Cabinet audit: What does Nicky Morgan's appointment to Culture Media and Sport mean for policy?

The political and policy-based implications of the new Secretary of State for Culture, Media and Sport.

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Nicky Morgan returns to cabinet as one of the few Remainers given a look in by Boris Johnson, albeit one who has come round to compromise with the Brexit cheerleaders of the European Research Group.  

Yet her destination at the Department for Culture Media and Sport suggests she has been parked somewhere with limited scope for change under this government.

There are some live issues at DCMS. Morgan will have to navigate the blame game over BBC's decision to stop funding free TV licences for the over 75s, a decision it was forced to make after Cameron's culture secretary John Whittingdale shifted the cost to the corporation in 2015. New regulations on fixed odds betting terminals are also being heavily resisted by the gambling industry, though it's unclear whether that is a "sin" that the Johnson government sees mileage in giving more leeway.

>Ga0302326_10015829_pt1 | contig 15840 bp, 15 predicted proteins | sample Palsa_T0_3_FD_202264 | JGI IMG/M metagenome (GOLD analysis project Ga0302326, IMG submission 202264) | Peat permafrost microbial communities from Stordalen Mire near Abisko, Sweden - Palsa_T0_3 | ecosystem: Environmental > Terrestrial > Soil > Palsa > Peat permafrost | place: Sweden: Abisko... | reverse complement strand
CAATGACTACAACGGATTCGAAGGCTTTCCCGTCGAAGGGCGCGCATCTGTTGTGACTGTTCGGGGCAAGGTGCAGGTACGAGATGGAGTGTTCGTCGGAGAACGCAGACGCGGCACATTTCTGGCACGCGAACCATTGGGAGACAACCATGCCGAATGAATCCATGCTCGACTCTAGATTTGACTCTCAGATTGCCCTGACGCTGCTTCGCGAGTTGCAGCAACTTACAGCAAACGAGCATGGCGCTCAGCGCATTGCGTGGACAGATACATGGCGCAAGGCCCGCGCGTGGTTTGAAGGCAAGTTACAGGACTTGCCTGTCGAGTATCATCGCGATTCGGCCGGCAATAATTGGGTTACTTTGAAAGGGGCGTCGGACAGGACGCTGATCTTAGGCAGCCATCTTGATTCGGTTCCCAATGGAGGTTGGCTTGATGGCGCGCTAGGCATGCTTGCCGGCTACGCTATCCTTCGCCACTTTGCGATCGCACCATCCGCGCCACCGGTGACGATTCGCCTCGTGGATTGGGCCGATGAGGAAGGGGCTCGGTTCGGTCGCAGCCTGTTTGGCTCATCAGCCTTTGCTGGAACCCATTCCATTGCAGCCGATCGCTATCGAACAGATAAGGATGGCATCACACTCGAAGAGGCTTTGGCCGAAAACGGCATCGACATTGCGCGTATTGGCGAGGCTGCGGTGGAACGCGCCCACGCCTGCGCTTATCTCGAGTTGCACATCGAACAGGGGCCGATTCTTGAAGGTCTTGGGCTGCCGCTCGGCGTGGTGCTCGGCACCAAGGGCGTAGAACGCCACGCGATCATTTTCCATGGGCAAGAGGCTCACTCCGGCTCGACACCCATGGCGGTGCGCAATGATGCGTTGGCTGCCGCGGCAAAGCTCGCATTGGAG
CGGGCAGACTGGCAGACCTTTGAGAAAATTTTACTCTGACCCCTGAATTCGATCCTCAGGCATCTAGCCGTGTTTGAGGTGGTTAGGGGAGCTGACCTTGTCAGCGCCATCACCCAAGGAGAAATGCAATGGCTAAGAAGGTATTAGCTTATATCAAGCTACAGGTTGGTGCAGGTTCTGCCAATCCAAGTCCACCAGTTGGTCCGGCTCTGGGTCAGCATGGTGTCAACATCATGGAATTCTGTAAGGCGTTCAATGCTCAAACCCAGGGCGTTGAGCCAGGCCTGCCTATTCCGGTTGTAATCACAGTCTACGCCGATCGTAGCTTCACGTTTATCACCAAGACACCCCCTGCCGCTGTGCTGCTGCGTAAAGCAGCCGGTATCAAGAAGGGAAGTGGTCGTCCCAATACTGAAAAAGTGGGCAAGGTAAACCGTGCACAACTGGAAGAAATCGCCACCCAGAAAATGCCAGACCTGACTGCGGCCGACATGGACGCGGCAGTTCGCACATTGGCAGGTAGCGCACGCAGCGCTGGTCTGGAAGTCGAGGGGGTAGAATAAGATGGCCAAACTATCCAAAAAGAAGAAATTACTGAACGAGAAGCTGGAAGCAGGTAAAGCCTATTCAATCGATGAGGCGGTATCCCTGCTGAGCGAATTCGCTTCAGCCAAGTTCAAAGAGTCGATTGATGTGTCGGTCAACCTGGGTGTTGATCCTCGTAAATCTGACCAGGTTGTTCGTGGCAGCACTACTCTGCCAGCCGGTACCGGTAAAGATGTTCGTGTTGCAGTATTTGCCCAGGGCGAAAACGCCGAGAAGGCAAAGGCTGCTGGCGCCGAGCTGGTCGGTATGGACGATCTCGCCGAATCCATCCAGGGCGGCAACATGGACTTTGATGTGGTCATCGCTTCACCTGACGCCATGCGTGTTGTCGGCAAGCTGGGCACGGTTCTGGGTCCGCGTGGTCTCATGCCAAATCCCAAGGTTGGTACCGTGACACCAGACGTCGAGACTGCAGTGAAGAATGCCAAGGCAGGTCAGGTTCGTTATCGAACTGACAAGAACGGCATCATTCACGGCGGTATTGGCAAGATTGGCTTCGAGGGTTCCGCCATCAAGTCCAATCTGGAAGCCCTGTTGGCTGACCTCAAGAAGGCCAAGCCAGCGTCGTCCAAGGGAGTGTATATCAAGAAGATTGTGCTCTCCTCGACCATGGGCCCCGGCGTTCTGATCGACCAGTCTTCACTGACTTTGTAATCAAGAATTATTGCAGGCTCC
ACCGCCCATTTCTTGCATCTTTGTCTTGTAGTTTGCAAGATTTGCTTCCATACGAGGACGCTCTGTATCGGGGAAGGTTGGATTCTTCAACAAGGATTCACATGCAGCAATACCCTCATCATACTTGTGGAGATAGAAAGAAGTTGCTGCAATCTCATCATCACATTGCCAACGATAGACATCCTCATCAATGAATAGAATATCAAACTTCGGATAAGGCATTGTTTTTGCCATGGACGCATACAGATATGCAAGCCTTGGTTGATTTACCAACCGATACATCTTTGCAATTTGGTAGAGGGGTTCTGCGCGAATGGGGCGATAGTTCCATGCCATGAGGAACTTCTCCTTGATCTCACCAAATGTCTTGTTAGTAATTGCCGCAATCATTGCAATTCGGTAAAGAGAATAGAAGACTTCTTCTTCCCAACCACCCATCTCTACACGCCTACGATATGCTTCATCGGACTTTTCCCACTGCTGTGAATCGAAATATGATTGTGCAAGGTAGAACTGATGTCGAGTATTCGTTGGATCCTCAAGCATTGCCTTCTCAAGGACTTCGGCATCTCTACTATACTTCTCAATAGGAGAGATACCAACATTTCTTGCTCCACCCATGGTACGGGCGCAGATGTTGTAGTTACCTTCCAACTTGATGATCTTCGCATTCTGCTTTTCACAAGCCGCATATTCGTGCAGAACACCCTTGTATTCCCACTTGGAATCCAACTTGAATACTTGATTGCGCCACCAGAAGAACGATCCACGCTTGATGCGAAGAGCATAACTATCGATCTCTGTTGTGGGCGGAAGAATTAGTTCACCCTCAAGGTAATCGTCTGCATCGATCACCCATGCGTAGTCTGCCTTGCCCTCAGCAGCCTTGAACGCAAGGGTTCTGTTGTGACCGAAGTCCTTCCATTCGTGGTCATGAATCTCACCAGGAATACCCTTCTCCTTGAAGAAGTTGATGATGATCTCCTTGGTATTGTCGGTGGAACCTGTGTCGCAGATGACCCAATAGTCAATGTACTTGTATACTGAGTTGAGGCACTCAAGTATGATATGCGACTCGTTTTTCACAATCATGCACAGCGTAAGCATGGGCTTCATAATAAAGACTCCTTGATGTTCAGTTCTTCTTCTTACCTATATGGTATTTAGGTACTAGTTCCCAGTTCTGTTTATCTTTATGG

Yet the real impact of Morgan's appointment may have more to do with who she isn't.

Culture select committee chair Damian Collins swung behind Johnson's campaign for the leadership, but unlike Whittingdale before him was not rewarded with the job of running rather than scrutinising the department.

That may have had something to do with the way Collins doggedly pursued the issue of misinformation and opaque political advertising on Facebook, targeting not only the tech giant but also those who manipulated its systems in a bid to influence voters, most notably during the Brexit Referendum. One of those was Vote Leave's Dominic Cummings, who, when summoned to give evidence to Collins and his fellow committee members refused, leading to his being found in contempt of parliament. 

Cummings is now a senior adviser to Boris Johnson, whose team within hours of getting into government flooded Facebook with ads laying the groundwork for an election campaign. Friends of Collins believe that the presence of Cummings explains his absence from the top table.

Jasper Jackson is the New Statesmans digital editor. He was formerly assistant editor of Media Guardian, and editor of TheMediaBriefing.